United States District Court, S.D. West Virginia, Beckley Division
PROPOSED FINDINGS AND RECOMMENDATIONS
A. Eifert, Judge.
action seeks a review of the decision of the Commissioner of
the Social Security Administration (hereinafter
“Commissioner”) denying Plaintiff's
applications for a period of disability and disability
insurance benefits (“DIB”) and supplemental
security income (“SSI”) under Titles II and XVI
of the Social Security Act, 42 U.S.C. §§ 401-433,
1381-1383f. The matter is assigned to the Honorable Irene C.
Berger, United States District Judge, and was referred to the
undersigned United States Magistrate Judge by standing order
for submission of proposed findings of fact and
recommendations for disposition pursuant to 28 U.S.C. §
636(b)(1)(B). Presently pending before the Court are the
parties' motions for judgment on the pleadings as
articulated in their briefs. (ECF Nos. 15, 18, 19).
fully considered the record and the arguments of the parties,
the undersigned respectfully RECOMMENDS that
Plaintiff's request for judgment on the pleadings be
DENIED; the Commissioner's request for
judgment on the pleadings be GRANTED; the
Commissioner's decision be AFFIRMED; and
this case be DISMISSED and removed from the
docket of the Court.
9, 2011, Plaintiff Scottie Ray Peake (“Claimant”)
completed applications for DIB and SSI, alleging a disability
onset date of April 15, 2011, (Tr. at 252, 259), due to
“blood clots in heart, lungs, and right knee.”
(Tr. at 320). The Social Security Administration
(“SSA”) denied Claimant's applications
initially and on reconsideration. (Tr. at 119, 126-131).
Claimant filed a request for an administrative hearing, (Tr.
at 136), which was held on May 29, 2013, before the Honorable
Anne V. Sprague, Administrative Law Judge
(“ALJ”). (Tr. at 36-65). By written decision
dated August 7, 2013, the ALJ found that Claimant was not
disabled as defined in the Social Security Act. (Tr. at
100-109). On September 23, 2014, the Appeals Council remanded
the case to the ALJ, instructing the ALJ to more thoroughly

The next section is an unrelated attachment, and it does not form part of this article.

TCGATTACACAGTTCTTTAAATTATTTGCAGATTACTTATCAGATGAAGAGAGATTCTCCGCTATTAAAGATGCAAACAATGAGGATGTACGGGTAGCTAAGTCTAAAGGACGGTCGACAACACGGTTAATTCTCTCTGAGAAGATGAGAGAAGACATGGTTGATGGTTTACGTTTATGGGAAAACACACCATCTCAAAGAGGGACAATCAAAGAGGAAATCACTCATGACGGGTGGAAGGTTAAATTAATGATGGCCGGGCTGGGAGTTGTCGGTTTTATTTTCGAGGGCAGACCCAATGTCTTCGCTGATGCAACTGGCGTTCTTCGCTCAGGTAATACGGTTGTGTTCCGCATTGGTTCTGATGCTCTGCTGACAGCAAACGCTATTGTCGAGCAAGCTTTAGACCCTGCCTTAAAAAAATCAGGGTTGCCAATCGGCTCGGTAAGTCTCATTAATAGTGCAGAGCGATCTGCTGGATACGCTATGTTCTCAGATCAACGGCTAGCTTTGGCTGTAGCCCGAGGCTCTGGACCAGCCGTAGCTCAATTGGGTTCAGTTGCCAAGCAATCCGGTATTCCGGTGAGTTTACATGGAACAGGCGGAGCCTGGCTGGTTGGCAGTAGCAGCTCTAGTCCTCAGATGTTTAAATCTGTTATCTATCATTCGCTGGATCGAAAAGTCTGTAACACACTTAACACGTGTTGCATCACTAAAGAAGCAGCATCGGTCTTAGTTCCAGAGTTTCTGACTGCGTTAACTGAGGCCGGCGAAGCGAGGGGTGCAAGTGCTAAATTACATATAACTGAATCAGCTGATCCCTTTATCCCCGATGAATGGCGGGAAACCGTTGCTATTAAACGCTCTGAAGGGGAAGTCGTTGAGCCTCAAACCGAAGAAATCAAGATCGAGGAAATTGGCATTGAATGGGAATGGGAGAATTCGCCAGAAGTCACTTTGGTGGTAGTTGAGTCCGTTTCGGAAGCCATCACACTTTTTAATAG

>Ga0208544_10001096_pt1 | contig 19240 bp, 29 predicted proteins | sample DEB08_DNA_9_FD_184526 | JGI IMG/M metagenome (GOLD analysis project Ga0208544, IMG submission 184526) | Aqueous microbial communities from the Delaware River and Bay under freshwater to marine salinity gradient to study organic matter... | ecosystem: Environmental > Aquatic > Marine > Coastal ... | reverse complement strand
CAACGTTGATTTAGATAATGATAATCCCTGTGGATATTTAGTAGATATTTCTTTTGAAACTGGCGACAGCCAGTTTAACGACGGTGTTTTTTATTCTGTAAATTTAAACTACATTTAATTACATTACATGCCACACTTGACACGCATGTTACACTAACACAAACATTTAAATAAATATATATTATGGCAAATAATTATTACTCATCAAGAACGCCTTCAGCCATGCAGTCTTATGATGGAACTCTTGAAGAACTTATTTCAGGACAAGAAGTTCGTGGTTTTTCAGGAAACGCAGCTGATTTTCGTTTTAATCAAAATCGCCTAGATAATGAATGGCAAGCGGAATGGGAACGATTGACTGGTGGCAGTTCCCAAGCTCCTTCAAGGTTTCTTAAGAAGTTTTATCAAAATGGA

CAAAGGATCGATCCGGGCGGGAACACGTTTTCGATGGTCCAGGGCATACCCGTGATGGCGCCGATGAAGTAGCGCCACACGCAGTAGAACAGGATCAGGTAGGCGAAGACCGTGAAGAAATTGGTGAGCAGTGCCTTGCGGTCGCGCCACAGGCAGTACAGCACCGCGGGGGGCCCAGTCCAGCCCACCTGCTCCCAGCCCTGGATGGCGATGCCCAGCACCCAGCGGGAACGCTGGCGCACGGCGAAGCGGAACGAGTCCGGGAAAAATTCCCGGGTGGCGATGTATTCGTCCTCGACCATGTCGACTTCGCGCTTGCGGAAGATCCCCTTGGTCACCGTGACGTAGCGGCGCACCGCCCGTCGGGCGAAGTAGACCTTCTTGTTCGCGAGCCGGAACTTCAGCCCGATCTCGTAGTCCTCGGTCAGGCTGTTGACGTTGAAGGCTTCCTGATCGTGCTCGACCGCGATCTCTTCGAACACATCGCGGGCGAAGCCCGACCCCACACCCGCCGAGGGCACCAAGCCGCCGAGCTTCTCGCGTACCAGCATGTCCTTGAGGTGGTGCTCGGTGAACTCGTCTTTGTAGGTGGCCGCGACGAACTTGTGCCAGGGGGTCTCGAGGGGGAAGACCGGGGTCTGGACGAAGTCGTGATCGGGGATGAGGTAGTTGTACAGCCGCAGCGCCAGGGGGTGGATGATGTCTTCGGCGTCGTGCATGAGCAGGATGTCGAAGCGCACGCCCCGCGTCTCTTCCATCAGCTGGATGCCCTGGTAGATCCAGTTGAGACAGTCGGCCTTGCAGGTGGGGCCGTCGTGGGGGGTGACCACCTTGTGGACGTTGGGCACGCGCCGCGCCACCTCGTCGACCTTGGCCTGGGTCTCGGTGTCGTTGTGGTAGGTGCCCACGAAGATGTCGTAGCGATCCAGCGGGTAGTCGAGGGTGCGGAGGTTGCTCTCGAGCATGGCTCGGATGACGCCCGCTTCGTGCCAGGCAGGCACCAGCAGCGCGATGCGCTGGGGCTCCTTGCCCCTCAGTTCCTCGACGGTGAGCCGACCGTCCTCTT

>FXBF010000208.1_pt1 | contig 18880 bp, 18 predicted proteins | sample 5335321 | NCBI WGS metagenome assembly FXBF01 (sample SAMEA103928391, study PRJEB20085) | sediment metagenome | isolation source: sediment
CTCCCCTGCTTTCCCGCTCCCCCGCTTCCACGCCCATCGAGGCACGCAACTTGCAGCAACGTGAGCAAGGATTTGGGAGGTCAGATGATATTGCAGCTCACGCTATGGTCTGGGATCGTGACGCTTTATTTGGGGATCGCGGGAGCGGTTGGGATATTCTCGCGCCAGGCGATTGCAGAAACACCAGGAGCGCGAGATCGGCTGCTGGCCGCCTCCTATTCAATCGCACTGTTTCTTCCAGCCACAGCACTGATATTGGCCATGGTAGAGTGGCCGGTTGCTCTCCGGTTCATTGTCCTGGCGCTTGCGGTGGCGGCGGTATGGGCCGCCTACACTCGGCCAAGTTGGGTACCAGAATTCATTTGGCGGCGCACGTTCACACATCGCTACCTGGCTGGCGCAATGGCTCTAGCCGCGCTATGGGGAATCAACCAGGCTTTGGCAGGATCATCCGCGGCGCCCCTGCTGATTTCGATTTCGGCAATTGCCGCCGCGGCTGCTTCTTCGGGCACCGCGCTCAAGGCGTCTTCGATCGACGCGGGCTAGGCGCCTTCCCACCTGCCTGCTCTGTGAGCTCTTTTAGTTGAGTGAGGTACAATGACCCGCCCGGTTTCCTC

address Claimant's long-term anticoagulation therapy and
its effect on Claimant's ability to work. (Tr. at
on March 24, 2015, the ALJ conducted a second administrative
hearing. (Tr. at 66-92). By written decision dated June 8,
2015, the ALJ found that Claimant was not disabled as defined
in the Social Security Act. (Tr. at 17-30). The ALJ's
decision became the final decision of the Commissioner on
February 1, 2017, when the Appeals Council denied
Claimant's request for review. (Tr. at 1-6).
timely filed the present civil action seeking judicial review
pursuant to 42 U.S.C. § 405(g). (ECF No. 2). The
Commissioner subsequently filed an Answer opposing
Claimant's complaint and a Transcript of the
Administrative Proceedings. (ECF Nos. 11, 12). Claimant then
filed a Brief in Support of Judgment on the Pleadings, (ECF
No. 15); the Commissioner filed a Brief in Support of
Defendant's Decision, (ECF No. 18); and Claimant
submitted a reply memorandum. (ECF No. 19). Therefore, the
matter is fully briefed and ready for disposition.
was 36 years old at the time of his applications for DIB and
SSI, and 40 years old on the date of the ALJ's second
decision. (Tr. at 17, 252, 259). He has a high school
education and received additional training in carpentry and
insurance sales. Claimant communicates in English. (Tr. at
320-21). He has prior work experience as a childcare worker,
kitchen worker, landscape laborer, and insurance salesman.
(Tr. at 73-77, 321).
Summary of ALJ's Decision
42 U.S.C. § 423(d)(5), a claimant seeking disability
benefits has the burden of proving a disability. See
Blalock v. Richardson, 483 F.2d 773, 775 (4th Cir.
1972). A disability is defined as the “inability to
engage in any substantial gainful activity by reason of any
medically determinable impairment which has lasted or can be
expected to last for a continuous period of not less than 12
months.” 42 U.S.C. § 423(d)(1)(A).
Social Security regulations establish a five-step sequential
evaluation process for the adjudication of disability claims.
If an individual is found “not disabled” at any
step of the process, further inquiry is unnecessary and
benefits are denied. 20 C.F.R. §§ 404.1520(a)(4),
416.920(a)(4). The first step in the sequence is determining
whether a claimant is currently engaged in substantial
gainful employment. Id. §§ 404.1520(b),
416.920(b). If the claimant is not, then the second step
requires a determination of whether the claimant suffers from
a severe impairment. Id. §§ 404.1520(c),
416.920(c). A severe impairment is one that
“significantly limits [a claimant's] physical or
mental ability to do basic work activities.”
Id. If severe impairment is present, the third
inquiry is whether this impairment meets or equals any of the
impairments listed in Appendix 1 to Subpart P of the
Administrative Regulations No. 4 (the “Listing”).
Id. §§ 404.1520(d), 416.920(d). If so,